Friday Commute

If this post seems odd for some reason, I blame it on my downstairs neighbors who are currently gutting a deer directly below my window and making the strangest comments while doing so.

Today was my first commute to work in “real” winter weather. Last night in bed I kept almost falling asleep only to be woken up by thunder and lighting. I set my alarm for 2:22 am (an hour eariler than I usually wake up for work) in case it took me a long time to get to work due to heavy snow.

The few blocks I ride to get to the state road that takes me to work were badly plowed. I kept slipping and sliding around in the light powdery snow. It was kinda fun though, to be honest. Once I got to the state road it was smooth sailing, the road was alreadly clear so I didn’t need to worry about snow plows, thank goodness. Going downhill was still quite terrifing. My internal dialogue went thusly: “It’s gonna be okay, loosen your muscles, breathe, you are gonna make it…..” and I did. I arrived at work 40 minutes early. What can I say? I like being on time!

By the time I rode home in the afternoon the roads were nice and clear.

To work (10 miles)
3:10 am to 4:20 am

18F, 5 mph West wind, light snow off and on

I wore
Head: ear muffs, rain jacket hood, scarf, ski goggles
Torso: thin thermal undershirt, rain jacket
Hands: thinsulate gloves
Legs: yoga pants, rain pants
Feet: socks, boots

Comments: I stayed warm until partway through the ride my legs randomly got cold for a few minutes.

From work (10 miles)

23F, 8 mph West wind

I wore
Head: ear muffs, rain jacket hood, scarf
Torso: t-shirt, rain jacket
Hands: thinsulate gloves
Legs: yoga pants, rain pants
Feet: socks, boots

Comments: I have to get new gloves or mittens soon. My current ones make my hands sweat really badly.

Reasons that Rural Riding Rocks

A tire on my sidewalk Monday when I got home from work.

The tire Tuesday morning, before we got hammered with snow again today.

To everyone who commutes and bikes around in cities, I bow down to you. I simply do not know how you do it. Actually, living in the same rural area my whole life I cannot fathom how anyone could survive just living in a city. The longest stretch of time I “lived” in a city was two weeks. I barely made it.

Even though I have great respect for city cyclists, I just have to tell you that biking in the country is way better than the best biking perks a city has to offer.

I am a huge animal lover. So one of the reasons I think rural biking is best is because of all the animals I get to see on my commute. Every day while commuting I pass farms with:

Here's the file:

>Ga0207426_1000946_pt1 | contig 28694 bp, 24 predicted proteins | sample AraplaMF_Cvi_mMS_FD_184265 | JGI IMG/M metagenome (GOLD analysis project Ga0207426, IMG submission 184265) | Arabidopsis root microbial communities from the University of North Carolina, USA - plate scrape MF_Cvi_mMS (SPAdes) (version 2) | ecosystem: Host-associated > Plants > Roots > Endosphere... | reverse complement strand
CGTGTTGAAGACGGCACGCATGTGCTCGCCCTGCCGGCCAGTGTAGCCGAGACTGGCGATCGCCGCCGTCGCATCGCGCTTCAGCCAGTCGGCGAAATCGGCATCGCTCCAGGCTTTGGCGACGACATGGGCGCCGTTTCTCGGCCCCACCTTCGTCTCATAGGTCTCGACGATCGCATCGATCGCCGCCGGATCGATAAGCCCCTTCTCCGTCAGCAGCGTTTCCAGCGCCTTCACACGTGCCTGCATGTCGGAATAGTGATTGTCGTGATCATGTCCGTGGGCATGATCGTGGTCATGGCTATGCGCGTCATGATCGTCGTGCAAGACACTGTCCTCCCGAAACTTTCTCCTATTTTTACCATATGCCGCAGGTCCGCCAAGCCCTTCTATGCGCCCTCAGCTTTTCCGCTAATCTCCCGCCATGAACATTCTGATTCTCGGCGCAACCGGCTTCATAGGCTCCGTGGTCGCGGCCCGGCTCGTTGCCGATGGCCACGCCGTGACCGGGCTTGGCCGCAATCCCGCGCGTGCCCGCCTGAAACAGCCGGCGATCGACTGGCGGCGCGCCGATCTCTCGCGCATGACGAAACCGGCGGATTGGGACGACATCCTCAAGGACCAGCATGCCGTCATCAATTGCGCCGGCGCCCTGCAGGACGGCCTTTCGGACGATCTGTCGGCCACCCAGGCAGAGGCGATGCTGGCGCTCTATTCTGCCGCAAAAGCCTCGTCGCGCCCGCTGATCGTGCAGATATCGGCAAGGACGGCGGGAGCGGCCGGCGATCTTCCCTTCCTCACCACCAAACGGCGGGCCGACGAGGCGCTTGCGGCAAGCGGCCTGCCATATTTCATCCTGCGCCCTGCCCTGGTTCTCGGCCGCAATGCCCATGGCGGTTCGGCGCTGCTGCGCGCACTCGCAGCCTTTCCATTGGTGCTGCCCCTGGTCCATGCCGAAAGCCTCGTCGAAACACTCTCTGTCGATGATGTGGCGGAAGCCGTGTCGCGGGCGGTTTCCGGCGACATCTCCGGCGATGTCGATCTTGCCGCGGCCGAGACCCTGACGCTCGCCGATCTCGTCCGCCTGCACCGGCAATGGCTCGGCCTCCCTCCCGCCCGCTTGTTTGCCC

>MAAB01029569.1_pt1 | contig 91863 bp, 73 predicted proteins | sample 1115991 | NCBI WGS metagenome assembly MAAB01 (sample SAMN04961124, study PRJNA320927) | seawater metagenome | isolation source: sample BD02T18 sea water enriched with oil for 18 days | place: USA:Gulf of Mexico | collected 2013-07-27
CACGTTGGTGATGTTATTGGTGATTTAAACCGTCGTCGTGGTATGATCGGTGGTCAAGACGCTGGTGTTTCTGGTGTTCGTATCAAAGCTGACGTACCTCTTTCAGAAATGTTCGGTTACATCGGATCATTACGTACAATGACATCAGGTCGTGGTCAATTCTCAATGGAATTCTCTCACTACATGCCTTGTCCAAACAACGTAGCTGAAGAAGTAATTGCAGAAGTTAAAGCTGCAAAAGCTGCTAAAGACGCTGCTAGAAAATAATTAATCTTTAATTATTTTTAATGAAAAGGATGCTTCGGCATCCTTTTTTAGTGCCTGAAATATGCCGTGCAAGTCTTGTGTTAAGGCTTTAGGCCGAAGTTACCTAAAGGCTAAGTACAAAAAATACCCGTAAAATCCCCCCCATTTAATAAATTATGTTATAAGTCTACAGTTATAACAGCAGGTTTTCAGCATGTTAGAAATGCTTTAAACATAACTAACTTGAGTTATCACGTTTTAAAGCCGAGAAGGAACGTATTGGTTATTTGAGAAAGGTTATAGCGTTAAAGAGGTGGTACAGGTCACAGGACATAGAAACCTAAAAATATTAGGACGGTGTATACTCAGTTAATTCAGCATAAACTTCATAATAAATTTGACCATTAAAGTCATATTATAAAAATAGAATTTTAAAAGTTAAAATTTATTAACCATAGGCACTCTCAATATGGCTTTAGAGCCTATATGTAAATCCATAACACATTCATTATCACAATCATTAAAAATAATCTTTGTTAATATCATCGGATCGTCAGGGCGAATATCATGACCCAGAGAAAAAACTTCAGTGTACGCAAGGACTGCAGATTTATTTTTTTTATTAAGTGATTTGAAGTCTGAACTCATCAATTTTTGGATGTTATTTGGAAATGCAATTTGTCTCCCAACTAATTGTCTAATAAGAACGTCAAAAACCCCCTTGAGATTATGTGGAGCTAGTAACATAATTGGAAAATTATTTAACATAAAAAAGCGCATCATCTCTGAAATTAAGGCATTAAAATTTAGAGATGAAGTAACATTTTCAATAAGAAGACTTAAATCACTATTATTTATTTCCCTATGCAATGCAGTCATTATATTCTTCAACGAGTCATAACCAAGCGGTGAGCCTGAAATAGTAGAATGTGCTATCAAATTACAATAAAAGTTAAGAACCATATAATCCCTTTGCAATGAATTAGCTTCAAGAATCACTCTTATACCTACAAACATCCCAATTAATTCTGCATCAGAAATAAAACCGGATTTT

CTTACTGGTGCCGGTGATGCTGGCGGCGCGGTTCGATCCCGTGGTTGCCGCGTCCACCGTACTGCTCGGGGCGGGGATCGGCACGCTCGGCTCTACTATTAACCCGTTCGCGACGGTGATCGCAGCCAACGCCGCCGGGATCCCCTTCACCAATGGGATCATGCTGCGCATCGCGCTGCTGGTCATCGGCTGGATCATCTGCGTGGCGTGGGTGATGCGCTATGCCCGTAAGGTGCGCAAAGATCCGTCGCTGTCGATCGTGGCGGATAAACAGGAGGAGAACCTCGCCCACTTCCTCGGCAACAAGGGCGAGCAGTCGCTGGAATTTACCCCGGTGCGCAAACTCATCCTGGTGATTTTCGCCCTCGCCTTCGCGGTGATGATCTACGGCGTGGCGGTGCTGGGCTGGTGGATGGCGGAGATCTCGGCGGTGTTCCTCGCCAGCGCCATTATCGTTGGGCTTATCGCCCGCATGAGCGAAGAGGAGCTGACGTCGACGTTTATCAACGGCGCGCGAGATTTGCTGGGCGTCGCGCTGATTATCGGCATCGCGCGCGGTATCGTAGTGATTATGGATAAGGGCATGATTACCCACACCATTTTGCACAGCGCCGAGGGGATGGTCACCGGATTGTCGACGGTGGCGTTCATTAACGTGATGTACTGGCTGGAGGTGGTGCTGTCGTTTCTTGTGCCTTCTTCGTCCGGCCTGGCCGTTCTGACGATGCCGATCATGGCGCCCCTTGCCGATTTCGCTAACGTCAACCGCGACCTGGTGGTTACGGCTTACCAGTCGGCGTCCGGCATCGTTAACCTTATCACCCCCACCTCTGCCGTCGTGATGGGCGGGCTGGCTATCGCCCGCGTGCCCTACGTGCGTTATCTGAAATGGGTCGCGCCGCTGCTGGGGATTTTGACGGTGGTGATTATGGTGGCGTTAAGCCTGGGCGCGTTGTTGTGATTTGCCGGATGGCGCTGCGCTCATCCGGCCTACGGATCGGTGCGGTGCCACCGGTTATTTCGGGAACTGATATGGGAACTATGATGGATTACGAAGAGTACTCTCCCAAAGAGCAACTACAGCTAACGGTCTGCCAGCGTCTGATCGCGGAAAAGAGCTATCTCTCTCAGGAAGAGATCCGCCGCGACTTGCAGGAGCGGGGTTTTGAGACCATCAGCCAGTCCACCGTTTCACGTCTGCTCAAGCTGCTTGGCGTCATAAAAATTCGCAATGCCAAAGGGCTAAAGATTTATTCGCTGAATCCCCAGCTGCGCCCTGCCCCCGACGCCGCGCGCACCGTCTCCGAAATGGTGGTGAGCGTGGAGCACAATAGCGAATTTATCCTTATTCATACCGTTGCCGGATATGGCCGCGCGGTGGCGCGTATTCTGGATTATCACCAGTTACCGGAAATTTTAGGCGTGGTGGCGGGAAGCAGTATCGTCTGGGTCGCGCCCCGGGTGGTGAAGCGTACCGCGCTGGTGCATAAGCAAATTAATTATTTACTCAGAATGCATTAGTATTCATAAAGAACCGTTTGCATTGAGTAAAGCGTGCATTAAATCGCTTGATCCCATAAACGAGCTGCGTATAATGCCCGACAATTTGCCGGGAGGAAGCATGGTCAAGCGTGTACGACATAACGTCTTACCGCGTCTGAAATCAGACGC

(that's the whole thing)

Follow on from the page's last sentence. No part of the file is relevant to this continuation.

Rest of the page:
Chickens (careful not to run over the free range ones)
Guinea fowl
Dogs (there is only one that chases me, he got hit by a car once while running after me, but his leg is better now and he is faster than ever)

Biking past livestock can actually be quite an experience. I was biking home one day when I saw a herd of 30ish cows grazing in a field next to the one they were supposed to be contained in. This did not surprise me since this farm had recently been dealing with escapees. I as went past I called out to the nearest bovine. “Hi there!” I said in a cheery tone of voice. (It is very rude to pass farm animals without a greeting.)
She stared at me transfixed for a moment and then bolted in the direction of the field she was supposed to be grazing in.
When the other cows noticed her running one by one they all started to run. If you have never seen dairy cows run before, you really should put it on your bucket list. It is quite a sight.
As cows were stampeding back to their pasture they climbed a small rise. Coming toward them on the other side of the rise was a herd of about twenty sheep, seeking out better grazing after their own escape.
When the sheep saw a herd of cows running toward them they turned tail and booked it back to their own pasture. I never got paid for my service as a herdbiker, but the reaction of those sheep was worth it.

I also see many wild animals.

great blue herons
turtles (I have helped a couple of snapping turtles cross the road so if you ever lose a toe or a finger to a snapping turtle in NNY, blame me.)

It is amazing to see tons of different animals on my commute, it makes biking that much more enjoyable.

Just to warn you I will probably be doing more of these “rural riding” posts.

Some of My Bike Stuff